The Hong Kong 3 floors Market is The Real Museum of Hong Kong: It is set where it used to be one of the “most evil” urban places on Earth: The Kowloon Walt City, the center of Heroine trade that was put down because of a cocaine epidemic.
“Food- good to eat it while fresh” Never the less, this is also concerning living creatures. In Chinese tradition, the fresher the food, the more respected it is. This means a costumer should see his food being “killed/prepared” in front of his eyes to be sure it is fresh.
All the types of water creatures we have seen in our Animal Kingdom albums when we were kids…
Same goes for the chicken sellers who have their private chicken factory on the market. The chosen chicks are spluttered in the back and nicely packed in the front.
The second floor holds the fruits and vegetables market where all kinds of plants could be found…
One of the oldest sellers on the market is the Tea and Herbs seller. There is no such educated pharmacist like him anywhere around Hong Kong.
The third floor of the market is devoted to the textile industry.
“Hong Kong chokes under haze and high pollution levels, but clear air is expected after the monsoons”. – says the guy from the News… We wish we had monsoons in Skopje too, so they could clean our most air polluted city in Europe from where “Dubai airlines” took off, only to land XXX km far to the East, and to face the same problem.
Air pollution is a world problem, but Hong Kongers are the most aware citizens in the precautions they take for this question:
They simply KNOW that if one breaks the rule everyone will pay the price.
The impressive respect towards nature in this monstrous industrial city is phenomenon worthy for attention and recognition by other nations who MUST learn from Hong Kong how it’s supposed to be done. Keeping the green areas untouched and making the buildings around them, is a system not often seen around the World. No matter where a building is set, how
wide and tall it is, and what’s the usage of it, it is never considered more important than a single tree. The urbanistic plan is so wisely set, that trees and nature always remain untouched and perfectly “blended in modern civilization”. This is the only way how a city with dimensions like Hong Kong can survive and stay healthy. It was the most fascinating thing to us, the “Honeylanders” seeing this strange nation so far from ours, living by the single nature’s rule “if one breaks the rule everyone pays the price”.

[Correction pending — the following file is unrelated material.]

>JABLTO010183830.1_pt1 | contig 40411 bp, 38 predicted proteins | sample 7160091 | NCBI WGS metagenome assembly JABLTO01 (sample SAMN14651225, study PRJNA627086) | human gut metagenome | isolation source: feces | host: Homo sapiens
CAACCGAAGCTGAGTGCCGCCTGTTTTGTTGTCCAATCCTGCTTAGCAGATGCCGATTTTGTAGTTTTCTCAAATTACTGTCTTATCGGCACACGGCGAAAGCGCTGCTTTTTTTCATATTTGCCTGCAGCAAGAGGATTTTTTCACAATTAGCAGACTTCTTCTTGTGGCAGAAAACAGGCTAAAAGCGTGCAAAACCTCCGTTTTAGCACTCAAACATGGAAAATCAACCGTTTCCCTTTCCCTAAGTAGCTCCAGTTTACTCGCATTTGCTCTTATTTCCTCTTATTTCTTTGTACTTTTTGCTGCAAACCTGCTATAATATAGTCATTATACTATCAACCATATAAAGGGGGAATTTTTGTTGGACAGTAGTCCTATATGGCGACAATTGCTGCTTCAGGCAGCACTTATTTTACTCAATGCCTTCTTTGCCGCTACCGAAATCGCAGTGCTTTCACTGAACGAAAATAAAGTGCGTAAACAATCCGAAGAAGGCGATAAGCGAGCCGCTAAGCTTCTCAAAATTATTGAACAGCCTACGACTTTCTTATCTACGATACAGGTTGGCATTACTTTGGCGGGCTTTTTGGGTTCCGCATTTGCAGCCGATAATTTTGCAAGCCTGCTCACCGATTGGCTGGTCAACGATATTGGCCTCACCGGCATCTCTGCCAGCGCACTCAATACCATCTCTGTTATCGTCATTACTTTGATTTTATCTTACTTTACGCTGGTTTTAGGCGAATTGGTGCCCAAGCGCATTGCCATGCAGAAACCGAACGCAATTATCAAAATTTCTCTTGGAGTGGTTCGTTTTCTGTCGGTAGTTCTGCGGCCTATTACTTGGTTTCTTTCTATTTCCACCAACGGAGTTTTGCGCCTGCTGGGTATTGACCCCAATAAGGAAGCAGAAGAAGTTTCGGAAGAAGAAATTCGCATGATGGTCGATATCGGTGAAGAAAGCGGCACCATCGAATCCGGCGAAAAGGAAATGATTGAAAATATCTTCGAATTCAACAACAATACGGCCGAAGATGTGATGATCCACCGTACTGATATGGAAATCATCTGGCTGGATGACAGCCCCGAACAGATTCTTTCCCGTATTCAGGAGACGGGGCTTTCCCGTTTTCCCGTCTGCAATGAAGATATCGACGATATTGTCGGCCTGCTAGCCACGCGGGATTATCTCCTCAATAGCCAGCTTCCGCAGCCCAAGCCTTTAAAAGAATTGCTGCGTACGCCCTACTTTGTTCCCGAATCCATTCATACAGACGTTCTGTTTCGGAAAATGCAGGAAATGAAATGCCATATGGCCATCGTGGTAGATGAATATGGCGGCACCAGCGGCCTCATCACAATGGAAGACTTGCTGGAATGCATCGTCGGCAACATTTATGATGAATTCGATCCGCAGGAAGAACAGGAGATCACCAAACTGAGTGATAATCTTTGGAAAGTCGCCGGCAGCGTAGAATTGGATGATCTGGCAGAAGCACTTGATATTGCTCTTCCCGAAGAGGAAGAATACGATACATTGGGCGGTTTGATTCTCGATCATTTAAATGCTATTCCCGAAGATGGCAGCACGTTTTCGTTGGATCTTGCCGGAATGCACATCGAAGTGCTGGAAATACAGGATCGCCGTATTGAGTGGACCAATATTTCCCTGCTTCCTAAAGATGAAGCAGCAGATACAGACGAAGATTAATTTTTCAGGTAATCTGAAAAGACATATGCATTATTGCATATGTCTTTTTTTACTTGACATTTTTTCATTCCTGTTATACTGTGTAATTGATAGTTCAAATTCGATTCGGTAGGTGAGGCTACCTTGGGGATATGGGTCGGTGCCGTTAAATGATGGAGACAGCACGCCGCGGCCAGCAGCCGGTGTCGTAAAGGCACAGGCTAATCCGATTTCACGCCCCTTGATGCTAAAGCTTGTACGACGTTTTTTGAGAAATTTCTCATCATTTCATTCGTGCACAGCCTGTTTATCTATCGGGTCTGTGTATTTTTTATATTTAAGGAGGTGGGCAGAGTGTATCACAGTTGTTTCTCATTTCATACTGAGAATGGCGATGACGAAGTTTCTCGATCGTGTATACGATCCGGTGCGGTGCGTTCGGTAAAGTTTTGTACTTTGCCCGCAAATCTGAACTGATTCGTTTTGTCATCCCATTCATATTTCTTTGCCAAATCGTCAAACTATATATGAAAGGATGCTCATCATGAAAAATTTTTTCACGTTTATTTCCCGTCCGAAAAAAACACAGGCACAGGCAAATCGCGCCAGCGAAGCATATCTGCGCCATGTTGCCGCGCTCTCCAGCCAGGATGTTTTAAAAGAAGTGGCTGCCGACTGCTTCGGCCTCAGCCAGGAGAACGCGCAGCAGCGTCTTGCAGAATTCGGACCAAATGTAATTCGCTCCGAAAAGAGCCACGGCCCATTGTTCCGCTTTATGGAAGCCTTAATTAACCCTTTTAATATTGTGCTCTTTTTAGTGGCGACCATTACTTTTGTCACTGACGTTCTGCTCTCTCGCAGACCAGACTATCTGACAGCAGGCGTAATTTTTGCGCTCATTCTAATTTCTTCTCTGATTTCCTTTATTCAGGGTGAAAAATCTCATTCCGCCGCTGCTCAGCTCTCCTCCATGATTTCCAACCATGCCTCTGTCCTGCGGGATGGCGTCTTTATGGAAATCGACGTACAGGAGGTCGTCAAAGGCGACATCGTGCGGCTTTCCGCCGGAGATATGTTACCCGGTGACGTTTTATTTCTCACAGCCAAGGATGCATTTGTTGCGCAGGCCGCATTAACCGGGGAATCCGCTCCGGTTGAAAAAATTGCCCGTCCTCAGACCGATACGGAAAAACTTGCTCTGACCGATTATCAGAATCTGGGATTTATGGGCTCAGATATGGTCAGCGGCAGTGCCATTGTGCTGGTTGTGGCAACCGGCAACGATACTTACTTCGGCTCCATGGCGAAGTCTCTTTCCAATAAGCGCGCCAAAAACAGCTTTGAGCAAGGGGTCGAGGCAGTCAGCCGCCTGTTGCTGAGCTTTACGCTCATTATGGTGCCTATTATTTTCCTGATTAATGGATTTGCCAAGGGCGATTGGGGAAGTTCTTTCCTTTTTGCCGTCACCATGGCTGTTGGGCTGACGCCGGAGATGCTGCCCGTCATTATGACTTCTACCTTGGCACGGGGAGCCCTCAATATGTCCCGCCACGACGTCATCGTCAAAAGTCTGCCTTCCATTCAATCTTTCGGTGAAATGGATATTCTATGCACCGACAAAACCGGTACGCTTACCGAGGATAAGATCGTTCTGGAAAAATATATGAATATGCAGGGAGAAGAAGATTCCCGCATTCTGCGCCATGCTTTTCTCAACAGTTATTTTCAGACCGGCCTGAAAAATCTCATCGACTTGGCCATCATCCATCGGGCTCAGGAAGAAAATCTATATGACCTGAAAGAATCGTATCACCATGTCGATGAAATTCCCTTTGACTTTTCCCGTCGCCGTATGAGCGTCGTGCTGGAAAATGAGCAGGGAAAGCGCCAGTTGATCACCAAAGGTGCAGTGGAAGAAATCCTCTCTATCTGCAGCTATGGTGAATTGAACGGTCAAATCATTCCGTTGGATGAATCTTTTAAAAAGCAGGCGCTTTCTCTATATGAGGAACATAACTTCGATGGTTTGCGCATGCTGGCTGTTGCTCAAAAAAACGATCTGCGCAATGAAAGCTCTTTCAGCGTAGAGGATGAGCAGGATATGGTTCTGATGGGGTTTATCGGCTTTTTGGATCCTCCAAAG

In one of those amazing buildings where one doesn’t know where infrastructure ends and jungle begins- at the National University of Hong Kong, we had one of the most inspiring lectures for Honeyland, in front of Hong Kong students, with Ruby Yang, the amazing woman and Oscar winner.
Hong Kongers looking at Atidze’s beehives with the same excitement, thrill and fascination as we were looking at their beehives, was the most valuable thing to experience in our Hong Kong trip. The reactions of the regular audience of all kinds, once again showed us that when a real human story touches humans’ heart, there is no difference between the 4 sides of this enormous, but so tiny World.
And a comment given by the viewer who fascinated us the most and shall be forever remembered by us, mr. Lee King-Hin, who had very carefully handwritten his own delicate contact card especially for us, approached after the film projection. He came to us with a strong hand shake and tears in his eyes, saying: “I know exactly how Atidze feels. I feel the very same way all my life. I have lost both of my parents too and have been living alone all my life in a subdivided flat… Don’t let that big Hong Kong crowd on the streets fool you. Human solitude is everywhere the same.”
In the end, he carefully took a dip of Atidze’s honey with the pick of his tooth stick, he tried it and gave us a very shy smile. We tried to hug him, but it was uncomfortable. He was not used to physical contact. He quietly left and disappeared in the huge Hong Kong crowd. So did we, after the projection. We will probably never see each other again, but we will never forget…
“Don’t let the crowds on the streets fool you. Human solitude is everywhere the same…”